How to install PostgreSQL and psycopg2 on Osx Snow Leopard

Hello everyone.

In my last post I showed how to install MySQL from source on Osx.
Among the many comments received, some of them suggested me to use homebrew

I recommend everyone to use this tool in order to easily install several unix packages on OSX.

Among the packages that can be installed there’s also PostgreSQL, the subject of today’s post.

If you install PostgreSQL via homebrew, maybe have a look at this post

This post is instead directed to those who are willing to install the database from source in /usr/local/postgresql-8.4.4

Step 1: Set the $PATH environment variable

Open a terminal and set the $PATH environment variable in order to link the correct folders in /usr/local/

1

mate ~/.profile

Add, if it does not exist, this line at the bottom of the .profile file:

1

export PATH="~/bin;/usr/local/bin:/usr/local/sbin:/usr/local/mysql/bin:/usr/local/pgsql/bin:$PATH"

and reload the $PATH in this way:

1

source ~/.profile

To verify that our $PATH contains the paths set above, type the following command:

1

echo $PATH

Step 2: Download PostgreSQL

Create a new folder to download the sources and compile them:

1
2

mkdir ~/src
cd ~/src

Download the latest version available at the time of writing this tutorial:

1

curl -O http://ftp2.it.postgresql.org/mirrors/postgres/source/v8.4.4/postgresql-8.4.4.tar.gz

Step 3: Compile and Install

Build and install PostgreSQL with the following commands:

1
2
3
4
5
6

tar -zvxf postgresql-8.4.4.tar.gz
rm postgresql-8.4.4.tar.gz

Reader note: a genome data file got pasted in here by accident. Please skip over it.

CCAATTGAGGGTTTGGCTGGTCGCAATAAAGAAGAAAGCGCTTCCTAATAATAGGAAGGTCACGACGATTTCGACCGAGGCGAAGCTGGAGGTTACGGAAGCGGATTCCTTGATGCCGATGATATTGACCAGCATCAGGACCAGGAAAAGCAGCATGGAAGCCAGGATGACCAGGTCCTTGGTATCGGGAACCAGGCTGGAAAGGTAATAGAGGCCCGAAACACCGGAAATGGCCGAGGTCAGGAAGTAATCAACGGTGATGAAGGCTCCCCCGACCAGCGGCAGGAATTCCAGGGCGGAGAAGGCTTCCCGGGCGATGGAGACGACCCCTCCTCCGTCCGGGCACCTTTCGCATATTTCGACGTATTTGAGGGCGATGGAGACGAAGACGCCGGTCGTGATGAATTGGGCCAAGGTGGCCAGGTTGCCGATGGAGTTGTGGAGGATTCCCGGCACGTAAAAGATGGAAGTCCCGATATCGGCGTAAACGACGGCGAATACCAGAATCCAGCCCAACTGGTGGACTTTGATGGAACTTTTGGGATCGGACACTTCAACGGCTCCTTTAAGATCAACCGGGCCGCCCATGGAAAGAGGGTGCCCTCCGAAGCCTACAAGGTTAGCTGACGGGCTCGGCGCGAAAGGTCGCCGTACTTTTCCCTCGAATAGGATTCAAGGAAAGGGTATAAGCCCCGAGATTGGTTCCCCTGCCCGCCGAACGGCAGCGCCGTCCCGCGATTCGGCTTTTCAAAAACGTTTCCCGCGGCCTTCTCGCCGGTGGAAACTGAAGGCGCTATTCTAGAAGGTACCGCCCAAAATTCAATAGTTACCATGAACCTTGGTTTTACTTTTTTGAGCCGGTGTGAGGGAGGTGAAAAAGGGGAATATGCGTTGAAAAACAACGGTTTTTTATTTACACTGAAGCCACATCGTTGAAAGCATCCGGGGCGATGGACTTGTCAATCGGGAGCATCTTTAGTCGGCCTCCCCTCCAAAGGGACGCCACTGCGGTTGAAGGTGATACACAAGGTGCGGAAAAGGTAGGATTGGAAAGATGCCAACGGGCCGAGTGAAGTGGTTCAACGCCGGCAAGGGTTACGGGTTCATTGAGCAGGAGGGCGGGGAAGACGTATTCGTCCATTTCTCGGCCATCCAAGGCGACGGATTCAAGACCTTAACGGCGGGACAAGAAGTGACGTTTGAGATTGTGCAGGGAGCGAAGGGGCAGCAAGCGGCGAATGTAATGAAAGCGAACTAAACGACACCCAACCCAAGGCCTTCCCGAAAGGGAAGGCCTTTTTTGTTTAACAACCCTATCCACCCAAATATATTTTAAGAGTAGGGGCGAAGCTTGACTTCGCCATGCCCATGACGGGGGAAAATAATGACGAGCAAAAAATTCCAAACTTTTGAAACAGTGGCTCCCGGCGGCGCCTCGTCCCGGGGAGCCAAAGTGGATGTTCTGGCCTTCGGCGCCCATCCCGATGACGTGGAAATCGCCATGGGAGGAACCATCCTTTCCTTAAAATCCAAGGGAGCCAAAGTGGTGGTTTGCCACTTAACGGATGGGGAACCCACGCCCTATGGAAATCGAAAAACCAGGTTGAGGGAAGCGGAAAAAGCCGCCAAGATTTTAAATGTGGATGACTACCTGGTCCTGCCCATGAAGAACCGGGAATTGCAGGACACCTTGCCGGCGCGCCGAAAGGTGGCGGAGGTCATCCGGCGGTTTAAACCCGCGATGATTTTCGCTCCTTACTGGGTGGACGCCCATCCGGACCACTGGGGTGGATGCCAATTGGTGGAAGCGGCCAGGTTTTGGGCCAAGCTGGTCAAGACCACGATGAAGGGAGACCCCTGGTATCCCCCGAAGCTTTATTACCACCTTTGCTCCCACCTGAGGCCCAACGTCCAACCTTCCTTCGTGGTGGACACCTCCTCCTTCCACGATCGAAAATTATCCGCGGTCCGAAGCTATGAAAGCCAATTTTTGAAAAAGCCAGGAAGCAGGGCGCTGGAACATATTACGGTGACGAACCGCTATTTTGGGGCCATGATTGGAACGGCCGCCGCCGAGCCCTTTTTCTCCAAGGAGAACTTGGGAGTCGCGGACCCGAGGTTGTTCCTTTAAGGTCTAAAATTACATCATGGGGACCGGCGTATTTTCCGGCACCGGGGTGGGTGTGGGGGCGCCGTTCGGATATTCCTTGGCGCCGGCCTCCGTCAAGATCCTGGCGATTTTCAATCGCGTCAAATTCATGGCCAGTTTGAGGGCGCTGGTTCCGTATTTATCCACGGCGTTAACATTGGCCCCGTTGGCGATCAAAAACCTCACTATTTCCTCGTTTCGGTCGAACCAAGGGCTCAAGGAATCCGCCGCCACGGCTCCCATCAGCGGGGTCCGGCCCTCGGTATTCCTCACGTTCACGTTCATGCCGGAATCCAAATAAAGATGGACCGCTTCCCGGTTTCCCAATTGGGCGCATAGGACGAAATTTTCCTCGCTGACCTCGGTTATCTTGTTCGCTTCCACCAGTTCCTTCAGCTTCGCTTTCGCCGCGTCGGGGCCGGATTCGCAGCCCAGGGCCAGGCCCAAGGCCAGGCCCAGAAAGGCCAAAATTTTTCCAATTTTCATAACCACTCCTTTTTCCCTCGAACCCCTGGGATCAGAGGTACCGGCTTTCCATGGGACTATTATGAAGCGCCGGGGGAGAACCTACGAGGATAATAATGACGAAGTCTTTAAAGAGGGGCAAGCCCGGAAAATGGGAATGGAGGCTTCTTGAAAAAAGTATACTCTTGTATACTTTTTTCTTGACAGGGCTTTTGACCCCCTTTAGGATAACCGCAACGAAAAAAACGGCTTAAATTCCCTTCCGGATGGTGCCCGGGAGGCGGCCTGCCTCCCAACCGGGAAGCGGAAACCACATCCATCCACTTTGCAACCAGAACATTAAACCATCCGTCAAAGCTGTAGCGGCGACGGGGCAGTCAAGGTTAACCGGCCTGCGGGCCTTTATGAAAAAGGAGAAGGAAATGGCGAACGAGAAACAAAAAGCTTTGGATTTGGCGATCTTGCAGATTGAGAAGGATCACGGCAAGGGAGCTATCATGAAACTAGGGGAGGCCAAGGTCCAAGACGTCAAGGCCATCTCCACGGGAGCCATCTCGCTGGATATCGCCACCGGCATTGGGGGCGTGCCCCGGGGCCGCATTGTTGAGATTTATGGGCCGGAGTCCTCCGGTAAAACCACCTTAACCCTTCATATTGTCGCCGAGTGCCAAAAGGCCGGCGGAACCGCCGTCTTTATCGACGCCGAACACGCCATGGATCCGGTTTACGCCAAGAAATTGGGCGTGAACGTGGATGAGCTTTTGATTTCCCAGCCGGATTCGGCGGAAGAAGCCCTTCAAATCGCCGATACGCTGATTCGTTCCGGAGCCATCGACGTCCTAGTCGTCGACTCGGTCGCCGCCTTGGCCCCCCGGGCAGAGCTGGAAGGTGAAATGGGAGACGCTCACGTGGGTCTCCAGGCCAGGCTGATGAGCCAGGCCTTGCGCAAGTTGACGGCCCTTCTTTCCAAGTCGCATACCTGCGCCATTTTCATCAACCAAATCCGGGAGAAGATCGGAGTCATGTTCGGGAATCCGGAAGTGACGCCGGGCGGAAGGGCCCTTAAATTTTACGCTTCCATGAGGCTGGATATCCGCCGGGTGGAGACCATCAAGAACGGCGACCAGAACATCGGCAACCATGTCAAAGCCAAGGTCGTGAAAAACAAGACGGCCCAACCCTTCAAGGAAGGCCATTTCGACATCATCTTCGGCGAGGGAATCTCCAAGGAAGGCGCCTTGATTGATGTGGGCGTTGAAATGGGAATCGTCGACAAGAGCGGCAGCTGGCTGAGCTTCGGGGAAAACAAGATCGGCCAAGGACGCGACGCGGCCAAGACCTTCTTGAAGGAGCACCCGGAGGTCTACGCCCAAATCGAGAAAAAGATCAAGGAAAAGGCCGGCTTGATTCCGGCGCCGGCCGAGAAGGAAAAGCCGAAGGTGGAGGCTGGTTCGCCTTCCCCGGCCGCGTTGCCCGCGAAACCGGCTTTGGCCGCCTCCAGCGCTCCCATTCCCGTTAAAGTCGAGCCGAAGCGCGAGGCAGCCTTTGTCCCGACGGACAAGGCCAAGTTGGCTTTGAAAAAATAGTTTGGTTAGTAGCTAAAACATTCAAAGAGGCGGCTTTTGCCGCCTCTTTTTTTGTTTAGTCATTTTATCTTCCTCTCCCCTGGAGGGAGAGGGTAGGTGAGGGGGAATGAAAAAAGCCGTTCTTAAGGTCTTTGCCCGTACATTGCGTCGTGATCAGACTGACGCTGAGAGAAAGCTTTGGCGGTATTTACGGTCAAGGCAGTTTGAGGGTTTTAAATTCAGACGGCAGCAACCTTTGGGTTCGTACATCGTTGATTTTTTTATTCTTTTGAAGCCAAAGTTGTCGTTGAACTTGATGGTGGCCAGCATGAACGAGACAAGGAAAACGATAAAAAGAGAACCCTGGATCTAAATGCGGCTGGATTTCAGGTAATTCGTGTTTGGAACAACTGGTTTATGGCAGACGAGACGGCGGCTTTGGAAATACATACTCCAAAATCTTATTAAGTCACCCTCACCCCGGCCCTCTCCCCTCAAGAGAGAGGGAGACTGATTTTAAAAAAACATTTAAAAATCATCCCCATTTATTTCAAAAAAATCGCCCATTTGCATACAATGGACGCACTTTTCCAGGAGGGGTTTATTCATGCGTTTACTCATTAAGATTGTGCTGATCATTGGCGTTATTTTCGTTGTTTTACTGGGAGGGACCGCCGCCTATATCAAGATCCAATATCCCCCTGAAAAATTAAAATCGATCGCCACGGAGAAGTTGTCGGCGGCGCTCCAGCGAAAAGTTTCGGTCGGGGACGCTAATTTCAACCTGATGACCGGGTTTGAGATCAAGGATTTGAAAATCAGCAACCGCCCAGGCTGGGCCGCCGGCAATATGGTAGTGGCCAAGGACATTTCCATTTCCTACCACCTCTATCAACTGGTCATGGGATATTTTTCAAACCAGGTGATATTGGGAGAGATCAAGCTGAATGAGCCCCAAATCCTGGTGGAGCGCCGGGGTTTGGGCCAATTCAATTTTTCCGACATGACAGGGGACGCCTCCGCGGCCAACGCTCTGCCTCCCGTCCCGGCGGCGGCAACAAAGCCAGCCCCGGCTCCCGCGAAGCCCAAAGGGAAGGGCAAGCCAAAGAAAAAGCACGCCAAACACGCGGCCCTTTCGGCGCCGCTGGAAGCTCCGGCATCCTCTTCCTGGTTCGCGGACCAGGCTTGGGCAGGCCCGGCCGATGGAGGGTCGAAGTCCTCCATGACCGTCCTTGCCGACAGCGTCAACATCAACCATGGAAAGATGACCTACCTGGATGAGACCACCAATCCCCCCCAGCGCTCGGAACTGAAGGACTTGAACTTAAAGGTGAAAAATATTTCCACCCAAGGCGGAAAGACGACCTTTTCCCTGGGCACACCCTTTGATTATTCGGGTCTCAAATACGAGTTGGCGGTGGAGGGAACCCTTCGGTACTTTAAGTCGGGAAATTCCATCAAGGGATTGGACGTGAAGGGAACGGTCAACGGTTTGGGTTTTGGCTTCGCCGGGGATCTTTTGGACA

cd postgresql-8.4.4
./configure --prefix=/usr/local/postgresql-8.4.4
ARCH=x86_64 CFLAGS="-arch x86_64" LDFLAGS="-arch x86_64" make
make install

Create a symbilic link, used before in the $PATH

1
2

ln -s /usr/local/postgresql-8.4.4 /usr/local/pgsql
mkdir /usr/local/pgsql/data/

Create now a postgres user, owner of the server:

1
2
3
4
5
6
7
8
9
10
11

dscl localhost create /Local/Default/Users/postgres
dscl localhost create /Local/Default/Users/postgres PrimaryGroupID 0
dscl localhost create /Local/Default/Users/postgres UniqueID 75
dscl localhost create /Local/Default/Users/postgres UserShell /bin/bash
dscl localhost passwd /Local/Default/Users/postgres
dscl localhost create /Local/Default/Users/postgres NFSHomeDirectory /var/home/postgres
mkdir -p /var/home/postgres
chown -Rf postgres:postgres /var/home/postgres
dscl localhost create /Local/Default/Groups/postgres
dscl localhost create /Local/Default/Groups/postgres UniqueID 75
dscl localhost append /Local/Default/Groups/postgres GroupMembership postgres

And let’s give him read permissions over the installation directory:

1

chown -R postgres /usr/local/postgresql-8.4.4/

In a new console, log in as postgres and start the server:

1
2
3

su - postgres
/usr/local/pgsql/bin/initdb -E UTF8 -D /usr/local/pgsql/data/
/usr/local/pgsql/bin/pg_ctl -D /usr/local/pgsql/data/ -l /usr/local/pgsql/data/postgresql.log start

If the server is started correctly, we can create our test database:

1
2

createdb test
psql test

Now delete unnecessary folders created when creating the user:

1
2
3
4
5

sudo su
rm -rf /var/home
dscl localhost delete /Local/Default/Users/postgres NFSHomeDirectory
dscl localhost passwd /Local/Default/Users/postgres
exit

Then we can create scripts to start and stop the PostgreSQL server using the command line.

We create a bin folder in our home and the following file, also giving execute permissions:

1
2
3

mkdir bin
touch pgsqlscript